Tougher penalties sought for patients who assault health care workers

  • Nurse Nelson Vo talks about when he witnessed a fellow nurse get physically attacked by a patient while working at Hilo Medical Center.

    HOLLYN JOHNSON/Tribune-Herald

The work environment is becoming increasingly dangerous for health care providers in the state.

“I have been spit on, hit, kicked and abused verbally by patients when my only goal is to provide a safe environment and medical interventions as appropriate to each case,” a member of the Hilo Medical Center ER staff said recently in testimony to the state Legislature.

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State lawmakers are seeking tougher criminal penalties for people who assault health care workers.

There were 1,075 assaults against health care workers in Hawaii hospitals, nursing homes and patients’ homes — during in-home health care — in 2017, legislators were told.

And according to testimony from the Hawaii Nurses Association, 84 percent of nurses who have served 21-plus years have been physically threatened by patients.

“There are rising rates of assault and violence against health care workers in Hawaii,” Dan Brinkman, CEO of Hilo Medical Center, said in his testimony to the Legislature. “At Hilo Medical Center, the largest hospital on Hawaii Island, we experienced 20 incidents of assault against our employees in the last year.”

About 95 percent were perpetrated by patients. The associated costs to the hospital in 2017 were $400,000, Brinkman said.

Currently, if a patient is found guilty of assaulting a lab tech, nurse or physician in a Hawaii ER, the crime is classified, by law, as a felony.

But if the assault occurs instead in a patient’s hospital room, at a nurses’ station, in a hallway or during in-home health care, the crime is just a misdemeanor.

Senate Bill 2491 and House Bill 1906, if passed, instead will classify assault against a health care worker in a patient’s home, private clinic or anywhere in a hospital as a felony.

A hearing by the House Health and Human Services Committee was held Tuesday morning. The committee recommended unanimously that HB 1906 should pass.

“I had one of the patients not just attempt to harm me but also my pregnant belly at the time,” a Hilo Medical Center behavioral health nurse, who was six months pregnant during the assault, testified.

Assaulting an EMT, educator or correctional facility staff member is already a felony under state law.

Proponents of the new legislation said assault victims must relive the assault when they testify in court.

But they also must often witness perpetrators of a misdemeanor set free after the court hearing because, by then, the perpetrators already served enough time to cover the relatively short sentence — in some cases about 30 days. A Class C felony is punishable by up to five years of incarceration.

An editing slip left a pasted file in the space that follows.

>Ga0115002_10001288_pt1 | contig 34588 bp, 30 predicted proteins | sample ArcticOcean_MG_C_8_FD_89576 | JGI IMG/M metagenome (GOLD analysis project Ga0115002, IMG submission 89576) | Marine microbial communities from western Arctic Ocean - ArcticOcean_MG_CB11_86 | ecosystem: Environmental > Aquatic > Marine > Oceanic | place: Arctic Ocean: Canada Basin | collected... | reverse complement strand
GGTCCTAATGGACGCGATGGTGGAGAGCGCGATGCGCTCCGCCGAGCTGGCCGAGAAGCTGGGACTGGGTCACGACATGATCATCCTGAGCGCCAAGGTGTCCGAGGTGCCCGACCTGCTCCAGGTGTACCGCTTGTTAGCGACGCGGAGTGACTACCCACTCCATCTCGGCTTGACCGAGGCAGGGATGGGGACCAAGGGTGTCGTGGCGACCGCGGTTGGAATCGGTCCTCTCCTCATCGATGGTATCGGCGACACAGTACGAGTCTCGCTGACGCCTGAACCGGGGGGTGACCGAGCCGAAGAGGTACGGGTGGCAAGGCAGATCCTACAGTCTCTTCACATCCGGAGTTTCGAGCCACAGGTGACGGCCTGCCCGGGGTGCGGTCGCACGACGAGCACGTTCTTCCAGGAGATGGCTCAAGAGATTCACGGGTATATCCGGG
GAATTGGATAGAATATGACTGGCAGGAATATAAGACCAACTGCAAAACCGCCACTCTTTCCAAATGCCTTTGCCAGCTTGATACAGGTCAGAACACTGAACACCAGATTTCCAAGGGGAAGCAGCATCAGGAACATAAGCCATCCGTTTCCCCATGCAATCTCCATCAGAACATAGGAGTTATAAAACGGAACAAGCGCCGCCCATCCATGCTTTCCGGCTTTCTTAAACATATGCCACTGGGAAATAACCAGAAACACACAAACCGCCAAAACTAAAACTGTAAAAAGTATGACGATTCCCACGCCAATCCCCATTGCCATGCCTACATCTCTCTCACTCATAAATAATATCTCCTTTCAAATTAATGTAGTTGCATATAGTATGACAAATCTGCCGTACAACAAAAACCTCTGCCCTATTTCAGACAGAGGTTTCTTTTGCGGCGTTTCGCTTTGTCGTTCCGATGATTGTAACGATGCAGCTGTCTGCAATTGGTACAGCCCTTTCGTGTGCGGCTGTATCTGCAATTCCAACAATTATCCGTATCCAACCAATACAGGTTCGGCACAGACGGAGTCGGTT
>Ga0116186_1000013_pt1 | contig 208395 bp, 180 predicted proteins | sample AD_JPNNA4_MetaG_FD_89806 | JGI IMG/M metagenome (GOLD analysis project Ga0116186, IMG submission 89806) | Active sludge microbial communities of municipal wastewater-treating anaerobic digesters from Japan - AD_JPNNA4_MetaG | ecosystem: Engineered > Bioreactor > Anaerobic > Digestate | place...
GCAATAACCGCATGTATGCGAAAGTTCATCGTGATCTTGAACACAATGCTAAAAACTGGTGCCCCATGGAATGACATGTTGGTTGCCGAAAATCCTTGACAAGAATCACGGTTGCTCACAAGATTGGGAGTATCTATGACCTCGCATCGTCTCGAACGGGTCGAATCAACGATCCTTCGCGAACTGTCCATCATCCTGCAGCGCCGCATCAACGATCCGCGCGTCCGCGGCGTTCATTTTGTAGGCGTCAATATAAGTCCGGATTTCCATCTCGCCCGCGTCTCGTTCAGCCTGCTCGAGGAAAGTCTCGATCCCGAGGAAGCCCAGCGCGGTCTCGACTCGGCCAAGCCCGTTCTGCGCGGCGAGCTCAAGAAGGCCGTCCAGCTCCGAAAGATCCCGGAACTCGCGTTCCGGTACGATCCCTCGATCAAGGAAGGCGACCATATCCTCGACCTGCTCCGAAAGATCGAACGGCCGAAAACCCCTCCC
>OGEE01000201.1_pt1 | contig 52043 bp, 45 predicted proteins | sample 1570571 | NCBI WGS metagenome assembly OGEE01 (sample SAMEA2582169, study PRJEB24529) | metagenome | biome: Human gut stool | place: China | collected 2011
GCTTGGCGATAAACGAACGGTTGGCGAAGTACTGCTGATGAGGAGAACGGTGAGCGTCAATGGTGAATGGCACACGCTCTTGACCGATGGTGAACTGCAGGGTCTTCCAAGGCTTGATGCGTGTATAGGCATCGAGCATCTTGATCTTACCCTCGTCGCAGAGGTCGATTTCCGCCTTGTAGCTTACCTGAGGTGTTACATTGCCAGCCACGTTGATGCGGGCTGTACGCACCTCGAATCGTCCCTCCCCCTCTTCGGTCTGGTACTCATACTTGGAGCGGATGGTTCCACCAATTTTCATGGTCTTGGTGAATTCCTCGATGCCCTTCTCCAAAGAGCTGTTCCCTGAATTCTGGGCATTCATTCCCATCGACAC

Dan Busheme, nurse manager of the Hilo Medical Center Behavioral Health Unit, said administrators, volunteers and students all would be covered under the new law.

Busheme, a retired Air Force lieutenant colonel, said he has been assaulted “multiple times” by patients during his 30-year career as a nurse.

The new legislation does not apply to patients with conditions such as dementia, exacerbation of schizophrenia or acute traumatic brain injury, Busheme said. Those conditions can result in behaviors that patients who are cognitively aware don’t exhibit.

Only people “capable of forming an intent to cause substantial bodily injury” to a health care worker could be charged with a felony under the new legislation, according to the bills.

Busheme said medical crews are affected emotionally by the trauma of an assault, which can make returning to work difficult. And it’s not just the direct victim affected.

During a break in his duties Tuesday at the Hilo Medical Center ER, registered nurse Nelson Vo said he once witnessed a man assault a co-worker.

“He grabbed one of my co-workers and started swinging her around,” Vo said, noting it took multiple health care and security personnel to intervene.

The perpetrator was “young, he had no history of psychiatric issues — and it came out of nowhere,” Vo said.

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Supporters of the legislation to address assaults at locations outside the ER include unions representing health care workers, the Hawaii Medical Association, Hawaii Primary Care Association and insurers Kaiser Permanente and Hawaii Medical Service Association.

Email Jeff Hansel at jhansel@hawaiitribune-herald.com.